CLIMATE BREAKDOWN: NO VICTORY WITHOUT UNITY (but not at any price)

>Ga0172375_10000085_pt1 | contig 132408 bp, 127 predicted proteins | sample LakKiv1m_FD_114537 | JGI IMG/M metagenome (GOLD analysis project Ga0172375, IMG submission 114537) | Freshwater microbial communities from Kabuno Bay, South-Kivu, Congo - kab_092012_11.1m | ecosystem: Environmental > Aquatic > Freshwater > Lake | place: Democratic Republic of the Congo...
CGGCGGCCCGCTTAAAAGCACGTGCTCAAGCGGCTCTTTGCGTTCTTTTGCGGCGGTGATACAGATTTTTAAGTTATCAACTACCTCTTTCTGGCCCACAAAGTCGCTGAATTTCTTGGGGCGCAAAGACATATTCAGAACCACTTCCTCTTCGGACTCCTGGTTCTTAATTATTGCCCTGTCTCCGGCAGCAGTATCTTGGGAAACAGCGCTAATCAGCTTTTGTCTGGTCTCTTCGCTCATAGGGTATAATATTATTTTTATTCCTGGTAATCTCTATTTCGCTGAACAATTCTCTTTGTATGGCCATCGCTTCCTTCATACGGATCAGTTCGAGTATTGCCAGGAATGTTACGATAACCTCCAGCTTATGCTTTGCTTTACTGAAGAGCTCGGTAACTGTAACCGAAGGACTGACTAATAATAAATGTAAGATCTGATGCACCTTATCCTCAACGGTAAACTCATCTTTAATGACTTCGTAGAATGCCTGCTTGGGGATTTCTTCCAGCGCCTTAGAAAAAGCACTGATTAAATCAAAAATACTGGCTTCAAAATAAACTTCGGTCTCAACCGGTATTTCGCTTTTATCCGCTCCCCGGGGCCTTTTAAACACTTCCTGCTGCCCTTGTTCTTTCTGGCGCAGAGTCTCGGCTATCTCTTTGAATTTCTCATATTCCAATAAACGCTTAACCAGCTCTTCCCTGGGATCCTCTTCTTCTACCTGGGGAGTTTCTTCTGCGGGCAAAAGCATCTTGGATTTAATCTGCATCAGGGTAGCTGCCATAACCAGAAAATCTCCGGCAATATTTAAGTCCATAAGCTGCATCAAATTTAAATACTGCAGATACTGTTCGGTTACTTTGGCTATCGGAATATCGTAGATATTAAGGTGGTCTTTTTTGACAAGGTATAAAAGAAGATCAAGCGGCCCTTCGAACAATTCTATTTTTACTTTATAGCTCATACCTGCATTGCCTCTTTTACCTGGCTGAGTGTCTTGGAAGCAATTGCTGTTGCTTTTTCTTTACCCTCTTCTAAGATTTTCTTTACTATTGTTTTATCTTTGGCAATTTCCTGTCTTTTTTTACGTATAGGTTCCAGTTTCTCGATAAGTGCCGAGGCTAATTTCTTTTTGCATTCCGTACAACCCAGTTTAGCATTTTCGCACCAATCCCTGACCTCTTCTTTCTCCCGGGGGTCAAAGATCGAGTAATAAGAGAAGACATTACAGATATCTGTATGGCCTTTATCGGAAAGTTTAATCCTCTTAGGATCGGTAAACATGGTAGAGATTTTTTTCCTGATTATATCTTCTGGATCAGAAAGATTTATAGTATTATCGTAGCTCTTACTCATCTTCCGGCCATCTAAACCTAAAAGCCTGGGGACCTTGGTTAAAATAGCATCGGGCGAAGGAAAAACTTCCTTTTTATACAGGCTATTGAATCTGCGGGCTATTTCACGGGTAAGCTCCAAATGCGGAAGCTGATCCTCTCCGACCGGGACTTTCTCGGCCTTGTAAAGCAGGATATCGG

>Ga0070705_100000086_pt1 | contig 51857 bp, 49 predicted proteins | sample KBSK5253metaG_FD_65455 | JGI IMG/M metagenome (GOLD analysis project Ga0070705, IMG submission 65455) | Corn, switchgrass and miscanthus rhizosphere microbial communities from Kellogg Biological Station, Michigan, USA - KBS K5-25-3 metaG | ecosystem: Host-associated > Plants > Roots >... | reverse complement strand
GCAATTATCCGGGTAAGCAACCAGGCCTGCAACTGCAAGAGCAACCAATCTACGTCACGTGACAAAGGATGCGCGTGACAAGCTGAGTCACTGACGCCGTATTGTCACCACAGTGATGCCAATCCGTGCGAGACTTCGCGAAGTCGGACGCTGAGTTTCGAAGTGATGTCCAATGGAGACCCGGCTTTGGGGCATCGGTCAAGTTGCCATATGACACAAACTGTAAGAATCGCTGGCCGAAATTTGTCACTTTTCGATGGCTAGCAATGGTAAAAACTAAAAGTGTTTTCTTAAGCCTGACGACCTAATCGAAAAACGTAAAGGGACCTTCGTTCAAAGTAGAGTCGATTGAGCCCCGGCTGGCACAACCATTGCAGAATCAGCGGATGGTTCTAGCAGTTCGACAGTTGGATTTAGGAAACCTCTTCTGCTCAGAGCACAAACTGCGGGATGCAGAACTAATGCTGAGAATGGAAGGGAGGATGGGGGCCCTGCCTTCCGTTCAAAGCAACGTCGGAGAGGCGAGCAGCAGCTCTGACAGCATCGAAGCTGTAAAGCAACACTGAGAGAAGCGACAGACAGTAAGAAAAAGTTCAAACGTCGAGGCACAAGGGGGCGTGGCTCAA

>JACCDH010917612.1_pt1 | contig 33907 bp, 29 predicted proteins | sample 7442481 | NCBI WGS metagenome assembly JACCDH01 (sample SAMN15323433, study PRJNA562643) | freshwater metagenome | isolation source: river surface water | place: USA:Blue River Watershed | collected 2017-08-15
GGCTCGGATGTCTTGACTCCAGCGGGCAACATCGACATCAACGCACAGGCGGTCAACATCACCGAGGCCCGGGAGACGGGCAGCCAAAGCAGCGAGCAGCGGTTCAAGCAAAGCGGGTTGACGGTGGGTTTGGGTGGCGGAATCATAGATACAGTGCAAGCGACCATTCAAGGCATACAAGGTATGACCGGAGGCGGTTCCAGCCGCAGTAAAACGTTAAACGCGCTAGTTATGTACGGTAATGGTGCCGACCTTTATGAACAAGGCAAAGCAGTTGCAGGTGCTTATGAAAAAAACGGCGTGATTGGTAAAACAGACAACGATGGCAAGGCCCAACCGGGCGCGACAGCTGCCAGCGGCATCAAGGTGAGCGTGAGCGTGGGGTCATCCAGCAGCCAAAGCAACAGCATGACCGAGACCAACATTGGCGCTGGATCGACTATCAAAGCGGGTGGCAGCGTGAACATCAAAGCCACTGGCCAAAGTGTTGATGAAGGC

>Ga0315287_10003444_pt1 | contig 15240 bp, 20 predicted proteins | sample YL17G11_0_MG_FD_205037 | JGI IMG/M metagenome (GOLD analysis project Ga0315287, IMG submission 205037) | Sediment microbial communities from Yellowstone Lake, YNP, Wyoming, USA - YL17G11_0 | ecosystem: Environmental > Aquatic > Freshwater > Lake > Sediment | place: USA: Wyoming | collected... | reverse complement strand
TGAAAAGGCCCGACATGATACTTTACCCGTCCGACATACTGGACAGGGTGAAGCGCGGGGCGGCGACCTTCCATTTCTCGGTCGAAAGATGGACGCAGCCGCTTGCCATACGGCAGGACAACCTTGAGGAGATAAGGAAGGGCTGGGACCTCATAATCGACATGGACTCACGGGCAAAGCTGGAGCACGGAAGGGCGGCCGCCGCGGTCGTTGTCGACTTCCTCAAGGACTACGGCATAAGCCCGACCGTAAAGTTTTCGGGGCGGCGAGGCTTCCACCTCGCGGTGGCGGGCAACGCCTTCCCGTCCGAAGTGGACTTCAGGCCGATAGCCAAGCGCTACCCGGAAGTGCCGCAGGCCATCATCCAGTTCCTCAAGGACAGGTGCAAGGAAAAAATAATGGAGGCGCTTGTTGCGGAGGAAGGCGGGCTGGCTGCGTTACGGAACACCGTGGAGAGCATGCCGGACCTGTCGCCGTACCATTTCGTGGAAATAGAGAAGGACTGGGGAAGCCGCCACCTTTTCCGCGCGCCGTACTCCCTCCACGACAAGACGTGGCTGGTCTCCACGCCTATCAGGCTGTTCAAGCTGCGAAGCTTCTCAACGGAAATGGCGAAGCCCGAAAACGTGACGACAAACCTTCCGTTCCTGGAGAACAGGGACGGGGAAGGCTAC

There has been a lot of criticism of Extinction Rebellion recently, that it is too white, too male, culturally unaware, cultish, monolithic in its perspectives, closed in on itself, naively “apolitical” and indeed too forgiving of fascists, undemocratic, disrespectful of previous activism, and so on and so forth. Some of this criticism is justified, and I have offered my own criticisms. My personal gripe is that, with XR proposing citizens’ assemblies, it should itself be more democratic in its own procedures, and should start modelling the citizens’ assemblies it proposes. Extinction Rebellion needs to open up and engage with all of these criticisms, and indeed they have started this process – not enough, but a start. But some of the criticism has felt bitter and divisive, rather than engaged and constructive. This is equally unwelcome, and harmful for the movement, in my opinion. For sure, it is deeply demotivating for many – including some highly dedicated and experienced activists – to see some of the ways XR has acted, and continue to want to engage and work with them. But I hope they will not disengage with XR, because like it or not, XR has become central to bringing about change – they have shifted the debate in the UK by getting thousands of ordinary people ready to commit civil disobedience to bring about radical change – as net zero by 2025 (though carbon neutral would be better) and citizens assemblies that Govt has to follow are fairly radical proposals if you follow through their consequences. With present levels of social and political awareness in the UK – and no doubt elsewhere – we will not get widespread support for anything more radical and wide-ranging in terms of social change. I really believe that the problems in XR are due more to a lack of awareness, particularly in some of its white and middle-class leaders and participants, than any deeply ingrained undemocratic or fascistic tendencies as some seem to be claiming. Engaging with XR, trying to raise its awareness of certain cultural and social realities they sometimes seem to be oblivious of, and to change some of its discourse and practices in line with that, is in my view the best approach. Everyone is on a journey and we all need help with this at times. We can’t afford in-fighting. This doesn’t mean we must have unity at any price – obviously we don’t want to unite with fascists or neoliberals – but if we don’t build enough unity around a message of climate and social justice, then we will not succeed, and will be condemning inhabitants of the global south – who are already being hit, and will be hit hardest, and our kids and their kids, to a climate hell of crop failure and food shortages, forced migration and war. Division is a luxury we cannot afford – but the unity we are seeking cannot (unlike that of the fascists) be a unity imposed from above: it must be one that we construct from below, by each of us going beyond our comfort zones and engaging with those we disagree with (within certain limits that only we can define) and being willing to modify our own ways of thinking and acting. It’s the responsibility of each one of us. Meanwhile here, from Ben Smoke of the Stansted 15, is an excellent article and an example of just how we can criticise in an engaged and constructive way, in a way that builds rather than threatens unity: https://www.huckmag.com/perspectives/opinion-perspectives/room-for-change-the-problem-with-extinction-rebellion/